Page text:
Brexit: Loyalists say Dublin has destroyed trust built with them over decades

Jim Wilson said there was a 'lot of anger' at recent Brexit developments
Jim Wilson said there was a 'lot of anger' at recent Brexit developments
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Leading loyalist Jim Wilson says that the relationship built between loyalist paramilitaries and the Irish government over decades has gone “down the tubes” due to the fact that current Dublin leaders have totally ignored their concerns over Brexit.

Mr Wilson revealed the existence of previously undeclared talks on Brexit between Dublin and the Loyalist Community Council, made up of UDA, UVF and Red Hand Commando (RHC) members.

Loyalists arrive at the Con club in East Belfast on Monday for the Brexit event discussing recent political developments

Loyalists arrive at the Con club in East Belfast on Monday for the Brexit event discussing recent political developments

His warning came after some 500 loyalists gathered at the Constitutional Club in east Belfast on Monday night to discuss their ‘betrayal’.

They believe that republicans have won the argument against border customs checks after Brexit through threats of violence, and that the checks will now be done between NI and GB instead, undermining the Union.

East Belfast loyalist Mr Wilson, who describes himself as ‘a former combatant’ linked to the RHC, said there was “a lot of anger” at the meeting.

“Loyalists feel that if they use the same threats that they might achieve their ends. And that has to be answered by people in the Alliance Party, the SDLP and Sinn Fein who said that there could be violence if the border was reinstituted.”

The consensus was to do things peacefully, he said. “But the anger is there”.

He added: “The Irish government are also very complicit. Simon Coveney we met twice and we may as well have talked to a brick wall because they didn’t listen to us.

“All the work that has been done by the Irish government over the past 20-odd years from Bertie Ahern until the present day – all that work has gone down the tubes.”

Violence is “absolutely not” acceptable, he said, but younger loyalists don’t have the same reservations “because they never came through what we came through”.

The PUP declined to make any comment, but former leader Brian Ervine said discontent has been simmering for years.

He cited former US envoy Richard Haas as saying after his mediation with the parties here: ‘If these things are not resolved there will probably be violence.’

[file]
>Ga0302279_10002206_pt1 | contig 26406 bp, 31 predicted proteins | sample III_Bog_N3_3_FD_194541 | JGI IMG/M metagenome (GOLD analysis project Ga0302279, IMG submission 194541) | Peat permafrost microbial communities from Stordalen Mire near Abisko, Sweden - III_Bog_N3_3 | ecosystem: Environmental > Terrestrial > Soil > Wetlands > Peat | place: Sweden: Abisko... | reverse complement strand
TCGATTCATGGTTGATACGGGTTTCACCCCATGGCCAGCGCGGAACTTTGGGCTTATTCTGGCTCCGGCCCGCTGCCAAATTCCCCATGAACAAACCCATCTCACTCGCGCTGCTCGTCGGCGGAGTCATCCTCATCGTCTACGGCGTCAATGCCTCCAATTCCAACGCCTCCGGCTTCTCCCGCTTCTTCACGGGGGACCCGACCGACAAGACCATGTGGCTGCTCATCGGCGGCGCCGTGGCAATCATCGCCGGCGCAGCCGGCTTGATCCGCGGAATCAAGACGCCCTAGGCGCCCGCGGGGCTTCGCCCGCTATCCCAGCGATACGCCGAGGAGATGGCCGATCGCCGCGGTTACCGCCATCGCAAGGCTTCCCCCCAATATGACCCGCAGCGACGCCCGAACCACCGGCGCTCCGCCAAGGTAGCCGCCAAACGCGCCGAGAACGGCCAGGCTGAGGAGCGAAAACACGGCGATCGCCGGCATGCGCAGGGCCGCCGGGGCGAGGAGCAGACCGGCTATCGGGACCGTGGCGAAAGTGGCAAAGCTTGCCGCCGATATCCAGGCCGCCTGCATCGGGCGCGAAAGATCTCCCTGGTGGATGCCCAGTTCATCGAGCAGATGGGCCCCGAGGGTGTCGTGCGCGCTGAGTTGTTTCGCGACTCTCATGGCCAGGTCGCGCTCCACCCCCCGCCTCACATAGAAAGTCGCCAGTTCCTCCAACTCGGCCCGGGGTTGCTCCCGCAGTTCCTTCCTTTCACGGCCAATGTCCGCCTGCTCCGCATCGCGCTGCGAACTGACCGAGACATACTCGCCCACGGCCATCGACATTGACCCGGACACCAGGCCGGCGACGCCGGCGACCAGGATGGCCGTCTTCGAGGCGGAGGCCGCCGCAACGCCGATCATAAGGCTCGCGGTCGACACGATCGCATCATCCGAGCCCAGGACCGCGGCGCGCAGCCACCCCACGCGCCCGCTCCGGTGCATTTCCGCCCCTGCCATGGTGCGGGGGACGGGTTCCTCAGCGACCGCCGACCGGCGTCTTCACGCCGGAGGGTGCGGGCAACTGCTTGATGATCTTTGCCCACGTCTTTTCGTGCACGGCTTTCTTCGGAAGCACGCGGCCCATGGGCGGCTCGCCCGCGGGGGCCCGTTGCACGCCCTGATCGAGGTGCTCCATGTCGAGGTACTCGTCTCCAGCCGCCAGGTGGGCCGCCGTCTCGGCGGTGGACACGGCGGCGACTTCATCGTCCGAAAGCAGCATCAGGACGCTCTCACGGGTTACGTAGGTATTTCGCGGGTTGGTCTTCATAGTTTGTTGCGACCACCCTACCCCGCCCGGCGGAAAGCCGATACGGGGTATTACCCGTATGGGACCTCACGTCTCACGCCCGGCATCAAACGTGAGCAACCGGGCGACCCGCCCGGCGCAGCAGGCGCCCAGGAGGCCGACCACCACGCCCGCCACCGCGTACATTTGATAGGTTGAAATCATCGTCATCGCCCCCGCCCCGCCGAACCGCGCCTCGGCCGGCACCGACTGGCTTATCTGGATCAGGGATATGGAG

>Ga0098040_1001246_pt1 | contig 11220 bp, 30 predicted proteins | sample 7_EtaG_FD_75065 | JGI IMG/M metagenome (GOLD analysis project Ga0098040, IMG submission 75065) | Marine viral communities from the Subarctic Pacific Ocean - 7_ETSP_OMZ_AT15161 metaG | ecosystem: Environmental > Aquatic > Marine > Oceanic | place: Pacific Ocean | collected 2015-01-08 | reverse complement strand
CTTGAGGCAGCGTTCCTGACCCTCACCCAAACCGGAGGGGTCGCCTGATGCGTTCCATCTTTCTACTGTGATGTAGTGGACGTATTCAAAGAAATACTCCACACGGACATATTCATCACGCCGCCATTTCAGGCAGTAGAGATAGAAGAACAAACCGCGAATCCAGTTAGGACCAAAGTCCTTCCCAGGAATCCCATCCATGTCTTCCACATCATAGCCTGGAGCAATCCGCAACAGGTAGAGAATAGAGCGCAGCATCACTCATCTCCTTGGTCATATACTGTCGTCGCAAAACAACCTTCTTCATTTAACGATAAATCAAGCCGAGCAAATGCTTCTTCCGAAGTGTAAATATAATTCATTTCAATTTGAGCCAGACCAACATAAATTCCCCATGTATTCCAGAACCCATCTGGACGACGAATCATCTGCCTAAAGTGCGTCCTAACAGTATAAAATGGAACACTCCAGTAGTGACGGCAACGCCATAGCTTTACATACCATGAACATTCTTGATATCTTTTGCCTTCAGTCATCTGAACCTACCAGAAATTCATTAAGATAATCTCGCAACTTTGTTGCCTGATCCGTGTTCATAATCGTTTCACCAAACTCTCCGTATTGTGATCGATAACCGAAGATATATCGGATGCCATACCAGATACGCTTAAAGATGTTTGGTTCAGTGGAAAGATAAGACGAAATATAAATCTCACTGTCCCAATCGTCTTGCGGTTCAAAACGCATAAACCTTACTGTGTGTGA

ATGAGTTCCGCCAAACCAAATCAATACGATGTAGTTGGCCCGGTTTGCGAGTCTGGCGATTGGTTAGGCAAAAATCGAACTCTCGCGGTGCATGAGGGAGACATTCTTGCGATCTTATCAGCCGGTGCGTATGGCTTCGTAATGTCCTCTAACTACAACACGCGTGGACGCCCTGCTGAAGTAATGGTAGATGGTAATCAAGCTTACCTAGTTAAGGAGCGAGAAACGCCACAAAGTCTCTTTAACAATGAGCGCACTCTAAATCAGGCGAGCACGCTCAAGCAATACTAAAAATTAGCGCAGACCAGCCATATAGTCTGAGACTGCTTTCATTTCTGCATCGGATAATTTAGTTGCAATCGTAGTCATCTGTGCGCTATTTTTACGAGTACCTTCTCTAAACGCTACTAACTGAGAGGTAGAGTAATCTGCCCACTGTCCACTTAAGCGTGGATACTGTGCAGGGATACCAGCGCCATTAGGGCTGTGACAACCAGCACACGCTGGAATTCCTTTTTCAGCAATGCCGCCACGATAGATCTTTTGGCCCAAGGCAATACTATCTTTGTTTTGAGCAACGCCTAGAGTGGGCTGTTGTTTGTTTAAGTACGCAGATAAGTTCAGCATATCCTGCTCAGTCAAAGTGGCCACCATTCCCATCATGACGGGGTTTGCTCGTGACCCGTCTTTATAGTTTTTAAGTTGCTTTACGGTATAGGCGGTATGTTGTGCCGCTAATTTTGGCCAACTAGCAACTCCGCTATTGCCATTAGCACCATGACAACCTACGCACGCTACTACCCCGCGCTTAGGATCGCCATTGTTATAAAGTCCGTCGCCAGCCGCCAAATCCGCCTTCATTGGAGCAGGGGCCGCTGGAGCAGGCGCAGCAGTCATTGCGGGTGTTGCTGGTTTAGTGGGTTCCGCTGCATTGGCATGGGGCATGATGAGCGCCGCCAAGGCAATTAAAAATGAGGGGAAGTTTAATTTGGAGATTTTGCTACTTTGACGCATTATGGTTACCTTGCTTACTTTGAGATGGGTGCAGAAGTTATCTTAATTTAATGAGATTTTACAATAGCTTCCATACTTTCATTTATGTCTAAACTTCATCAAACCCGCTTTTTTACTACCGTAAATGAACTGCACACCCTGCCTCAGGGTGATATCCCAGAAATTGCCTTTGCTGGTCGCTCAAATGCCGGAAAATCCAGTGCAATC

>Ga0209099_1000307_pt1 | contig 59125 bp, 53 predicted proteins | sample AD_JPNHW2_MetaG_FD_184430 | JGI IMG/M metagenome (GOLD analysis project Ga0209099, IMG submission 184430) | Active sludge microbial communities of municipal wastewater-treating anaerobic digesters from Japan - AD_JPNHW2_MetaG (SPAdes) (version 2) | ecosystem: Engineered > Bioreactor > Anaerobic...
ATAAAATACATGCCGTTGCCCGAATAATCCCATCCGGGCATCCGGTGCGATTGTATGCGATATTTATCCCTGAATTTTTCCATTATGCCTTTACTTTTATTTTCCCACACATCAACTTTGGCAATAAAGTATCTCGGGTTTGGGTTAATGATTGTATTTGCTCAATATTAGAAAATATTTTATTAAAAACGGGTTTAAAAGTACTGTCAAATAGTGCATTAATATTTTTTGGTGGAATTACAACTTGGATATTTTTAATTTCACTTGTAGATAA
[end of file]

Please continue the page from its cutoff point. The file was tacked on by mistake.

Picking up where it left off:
Mr Ervine added: “I do not believe that any violence is acceptable, it has not done us any good. But there is a lot of anger in these areas because of a feeling of betrayal.”

Loyalist activist Jamie Bryson said: “No sensible person wants to see violence, loyalism has spent three years reaffirming a commitment to peace, but ultimately loyalism’s support for the peace process and the Belfast Agreement was predicated upon one very simple thing, the Union is safe.

“And the threat of violence has been used to undermine the Union and drive us into an economic united Ireland.”

A spokesman for the Irish foreign affairs department said: “The Irish Government has consistently tried to listen and respond to the concerns of all those affected by the UK decision to leave the EU, centrally including people from all communities in Northern Ireland and in border regions. We fully recognise there are real concerns on all sides. Any deal, including this one, involves compromise.

“This Agreement does give a real democratic voice for the people of Northern Ireland, through the institutions of the Belfast / Good Friday Agreement, into the operation of the EU-UK Withdrawal Agreement and Protocol.

“The specific arrangements put in place for Northern Ireland will not continue into the future unless a majority of the political representatives of Northern Ireland agree they should.

“It’s important that these arrangements work for everyone and it is essential that the voices of all the political representatives of Northern Ireland, from all communities, are heard and that arrangements are sustainable in terms of Northern Ireland politics and society.”